Ugh.  It can be a vicious circle!  A dog who’s mentally too immature will be scared for itself.  A dog who’s mentally more mature is terrified for you.  How to fix the issue:  a frightened creature who is shredding their bedding and their crate just to get out so they can shred your couch.  Crying, whining, drooling, even urination and defecation in their crate. It’s horrible, and as I said, all driven by fear.

Well, I’m not going to say it’s easy to fix.  As a matter of fact, it’s one of the most difficult behaviors to work with when addressing issues with dogs.  But it can be treated.  Never cured, for that fear will always be under the surface, but it can be managed.  Here’s how.

1) Become Pilot.

I don’t care how much money your dog has in their Piloting Piggy Bank, you need more.  If your dog has $5.00 in their Piloting Piggy Bank (most pitties), then I want you to have $2 million.  If your dog has $100 (most of my Jack Russell Terrorists Terriers) then I want you to have at least $5 million dollars.  In other words, you have so much money in your Piloting Piggy Bank that they start to accept that you answered the last 25 of their questions well (read: nobody died and they are now calm) that the next question they ask will most likely be answered well by you; calmly, with love, but firmly.  You need to make sure you have a buffer of Piloting money, in other words.  Remember, working with separation anxiety doesn’t start when you leave Bella the Boxer to go to work.  It’s an ongoing, non-stop thing.  You’re working on it every time Bella asks if she can jump on you (we call that behavior…well, find out here, and it includes barking at you, nipping at you and trampling you, among other things).  In other words, any questions you Pilot your dog through adds to the money in your Piloting Piggy Bank.

Now, each question is worth a certain amount of money.  For instance, if I drop food on the floor, my Sparta will ask if she may have it.  I need precisely $0.02 in my Piloting Piggy Bank to answer her question.  My Orion, though, will ask the same question, but it’s worth more to him.  I need about $10.00 in my Piloting Piggy Bank to answer that question.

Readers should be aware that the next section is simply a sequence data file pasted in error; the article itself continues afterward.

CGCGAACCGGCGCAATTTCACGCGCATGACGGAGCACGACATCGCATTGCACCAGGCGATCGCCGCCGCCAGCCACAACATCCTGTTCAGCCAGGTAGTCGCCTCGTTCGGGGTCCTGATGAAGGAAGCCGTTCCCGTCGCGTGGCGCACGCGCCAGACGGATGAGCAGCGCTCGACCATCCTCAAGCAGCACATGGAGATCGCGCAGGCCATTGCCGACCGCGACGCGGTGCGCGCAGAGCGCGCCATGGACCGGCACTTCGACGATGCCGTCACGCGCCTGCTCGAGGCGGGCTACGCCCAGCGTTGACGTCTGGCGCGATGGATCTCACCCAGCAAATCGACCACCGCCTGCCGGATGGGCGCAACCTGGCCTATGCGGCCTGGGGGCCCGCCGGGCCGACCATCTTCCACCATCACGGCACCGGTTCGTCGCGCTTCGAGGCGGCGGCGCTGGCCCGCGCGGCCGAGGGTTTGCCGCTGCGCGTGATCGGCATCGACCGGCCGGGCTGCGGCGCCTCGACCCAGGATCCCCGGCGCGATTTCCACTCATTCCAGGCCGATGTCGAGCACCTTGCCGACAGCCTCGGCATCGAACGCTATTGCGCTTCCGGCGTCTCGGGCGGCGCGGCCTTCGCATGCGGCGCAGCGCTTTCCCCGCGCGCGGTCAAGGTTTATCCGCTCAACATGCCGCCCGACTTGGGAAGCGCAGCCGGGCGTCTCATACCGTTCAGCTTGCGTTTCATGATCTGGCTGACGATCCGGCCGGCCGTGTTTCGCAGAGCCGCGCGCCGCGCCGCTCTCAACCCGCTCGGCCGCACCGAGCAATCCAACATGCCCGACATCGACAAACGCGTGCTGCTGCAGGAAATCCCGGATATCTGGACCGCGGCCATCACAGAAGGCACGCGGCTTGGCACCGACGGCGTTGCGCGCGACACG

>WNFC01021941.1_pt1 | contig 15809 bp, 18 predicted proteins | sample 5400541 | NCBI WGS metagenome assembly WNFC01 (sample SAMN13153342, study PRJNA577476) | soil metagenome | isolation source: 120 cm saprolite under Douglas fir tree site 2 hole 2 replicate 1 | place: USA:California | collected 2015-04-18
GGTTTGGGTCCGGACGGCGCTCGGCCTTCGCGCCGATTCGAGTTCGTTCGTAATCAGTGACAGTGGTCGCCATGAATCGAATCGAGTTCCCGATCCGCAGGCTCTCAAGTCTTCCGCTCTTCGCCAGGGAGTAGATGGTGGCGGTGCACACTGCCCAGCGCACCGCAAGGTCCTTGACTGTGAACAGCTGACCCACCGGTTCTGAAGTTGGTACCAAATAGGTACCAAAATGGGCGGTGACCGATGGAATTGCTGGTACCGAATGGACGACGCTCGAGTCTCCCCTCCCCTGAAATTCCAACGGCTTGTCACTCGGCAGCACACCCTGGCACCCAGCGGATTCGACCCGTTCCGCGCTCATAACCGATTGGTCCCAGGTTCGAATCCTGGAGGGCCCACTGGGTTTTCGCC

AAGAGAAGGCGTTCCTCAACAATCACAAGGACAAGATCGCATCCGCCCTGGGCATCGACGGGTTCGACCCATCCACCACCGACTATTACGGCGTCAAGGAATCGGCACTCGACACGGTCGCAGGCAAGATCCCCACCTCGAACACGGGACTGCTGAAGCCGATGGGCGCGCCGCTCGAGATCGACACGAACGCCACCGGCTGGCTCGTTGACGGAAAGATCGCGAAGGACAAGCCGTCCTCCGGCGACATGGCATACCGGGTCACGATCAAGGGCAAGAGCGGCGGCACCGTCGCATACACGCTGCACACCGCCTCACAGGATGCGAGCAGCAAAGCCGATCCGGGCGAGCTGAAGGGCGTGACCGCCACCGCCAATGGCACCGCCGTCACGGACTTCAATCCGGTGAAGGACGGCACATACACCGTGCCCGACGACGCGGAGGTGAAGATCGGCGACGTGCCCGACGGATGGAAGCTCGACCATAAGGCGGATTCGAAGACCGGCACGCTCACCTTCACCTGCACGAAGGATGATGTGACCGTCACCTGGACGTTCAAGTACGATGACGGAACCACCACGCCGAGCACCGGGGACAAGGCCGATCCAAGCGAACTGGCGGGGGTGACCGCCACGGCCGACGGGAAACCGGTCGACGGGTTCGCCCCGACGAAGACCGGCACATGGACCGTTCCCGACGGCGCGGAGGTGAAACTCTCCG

It’s all good, though.  Because I’m rich.  I have millions in my Piloting Piggy Bank.  Enough to cover almost any questions my dogs may ask, including “Am I going to die if you leave me home alone?”  My answer?  No, honey, you’re not. “Are you going to die if you leave?” No, I’m a big girl with lots of money in my bank.  I’ll be safe.”

So start saving that money!

 

2) Make the Abnormal into Normal

Think about the times when you put your dog into the crate: when you leave and when you go to bed.  Both times you are separated from your dog, the thing they hate the most: separation.  So that crate has become a trigger for them.  The Worst Thing Ever is about to happen.  It energizes them, and not in a good way.  You haven’t even left yet, and they’re already starting with that anxious behavior.

We need to change the ritual.  Put them in the crate when you’re home, anywhere from 30 seconds to 2 hours. Yes, I know you feel badly for doing that when they’re already crated so much while you work.  Too bad.  I don’t care how you feel: I care about getting your dog past their horrific fear.  You feel bad.  They feel like they’re having a panic attack.  So just deal with it.  It will be okay. I promise.

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 3) Red Light/Green Light

In order to recreate a behavior, such as calm in the crate, we need to catch the behavior and give it either a positive or a negative.  Now, let’s set the game rules.  The object of the game isn’t to have your dog sitting calmly in the crate.  The object is to catch moments when your dog is just a little bit  calmer than they were a moment ago.  Respond to that with positives.

So you’ve locked your dog in the crate, and they immediately start going bonkers.  Walk away.  Not out of the house, but out of sight.  There will be a moment when the barking, while not stopping, lessens.  Or even a split second where the barking stops.  You seize those moments to slowly move closer to the dog (the positive here).

If your dog’s energy picks up, you will be responding to that with calm, gentle negatives.  Initially, it will be turning away from your dog when they start barking again, perhaps going into the other room.